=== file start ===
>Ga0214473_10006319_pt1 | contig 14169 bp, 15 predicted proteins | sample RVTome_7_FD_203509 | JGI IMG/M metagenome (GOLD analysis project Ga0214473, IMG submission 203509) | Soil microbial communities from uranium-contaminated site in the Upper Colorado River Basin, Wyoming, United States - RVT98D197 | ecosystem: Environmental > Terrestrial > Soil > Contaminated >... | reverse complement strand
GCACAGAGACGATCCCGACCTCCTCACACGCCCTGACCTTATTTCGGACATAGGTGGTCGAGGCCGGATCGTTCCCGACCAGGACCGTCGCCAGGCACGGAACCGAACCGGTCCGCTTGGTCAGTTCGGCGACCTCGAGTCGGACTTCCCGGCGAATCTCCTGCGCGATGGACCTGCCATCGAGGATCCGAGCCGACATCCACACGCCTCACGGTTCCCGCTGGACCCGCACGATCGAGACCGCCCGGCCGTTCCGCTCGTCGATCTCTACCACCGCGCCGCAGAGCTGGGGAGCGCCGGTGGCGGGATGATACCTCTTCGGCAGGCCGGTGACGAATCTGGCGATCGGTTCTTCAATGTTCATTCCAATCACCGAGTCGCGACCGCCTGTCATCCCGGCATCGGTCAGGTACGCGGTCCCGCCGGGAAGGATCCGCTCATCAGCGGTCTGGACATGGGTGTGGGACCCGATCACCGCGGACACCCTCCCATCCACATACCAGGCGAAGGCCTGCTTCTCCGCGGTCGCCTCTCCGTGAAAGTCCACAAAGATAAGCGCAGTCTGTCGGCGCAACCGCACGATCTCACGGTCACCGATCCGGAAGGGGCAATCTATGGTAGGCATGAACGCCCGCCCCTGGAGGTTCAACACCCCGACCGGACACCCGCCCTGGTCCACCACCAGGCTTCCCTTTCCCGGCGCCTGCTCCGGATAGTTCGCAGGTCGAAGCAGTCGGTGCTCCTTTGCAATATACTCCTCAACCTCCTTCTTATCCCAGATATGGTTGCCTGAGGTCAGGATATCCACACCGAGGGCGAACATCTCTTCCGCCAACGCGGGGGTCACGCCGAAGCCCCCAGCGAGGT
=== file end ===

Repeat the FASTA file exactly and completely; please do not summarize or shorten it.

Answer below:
>Ga0214473_10006319_pt1 | contig 14169 bp, 15 predicted proteins | sample RVTome_7_FD_203509 | JGI IMG/M metagenome (GOLD analysis project Ga0214473, IMG submission 203509) | Soil microbial communities from uranium-contaminated site in the Upper Colorado River Basin, Wyoming, United States - RVT98D197 | ecosystem: Environmental > Terrestrial > Soil > Contaminated >... | reverse complement strand
GCACAGAGACGATCCCGACCTCCTCACACGCCCTGACCTTATTTCGGACATAGGTGGTCGAGGCCGGATCGTTCCCGACCAGGACCGTCGCCAGGCACGGAACCGAACCGGTCCGCTTGGTCAGTTCGGCGACCTCGAGTCGGACTTCCCGGCGAATCTCCTGCGCGATGGACCTGCCATCGAGGATCCGAGCCGACATCCACACGCCTCACGGTTCCCGCTGGACCCGCACGATCGAGACCGCCCGGCCGTTCCGCTCGTCGATCTCTACCACCGCGCCGCAGAGCTGGGGAGCGCCGGTGGCGGGATGATACCTCTTCGGCAGGCCGGTGACGAATCTGGCGATCGGTTCTTCAATGTTCATTCCAATCACCGAGTCGCGACCGCCTGTCATCCCGGCATCGGTCAGGTACGCGGTCCCGCCGGGAAGGATCCGCTCATCAGCGGTCTGGACATGGGTGTGGGACCCGATCACCGCGGACACCCTCCCATCCACATACCAGGCGAAGGCCTGCTTCTCCGCGGTCGCCTCTCCGTGAAAGTCCACAAAGATAAGCGCAGTCTGTCGGCGCAACCGCACGATCTCACGGTCACCGATCCGGAAGGGGCAATCTATGGTAGGCATGAACGCCCGCCCCTGGAGGTTCAACACCCCGACCGGACACCCGCCCTGGTCCACCACCAGGCTTCCCTTTCCCGGCGCCTGCTCCGGATAGTTCGCAGGTCGAAGCAGTCGGTGCTCCTTTGCAATATACTCCTCAACCTCCTTCTTATCCCAGATATGGTTGCCTGAGGTCAGGATATCCACACCGAGGGCGAACATCTCTTCCGCCAACGCGGGGGTCACGCCGAAGCCCCCAGCGAGGT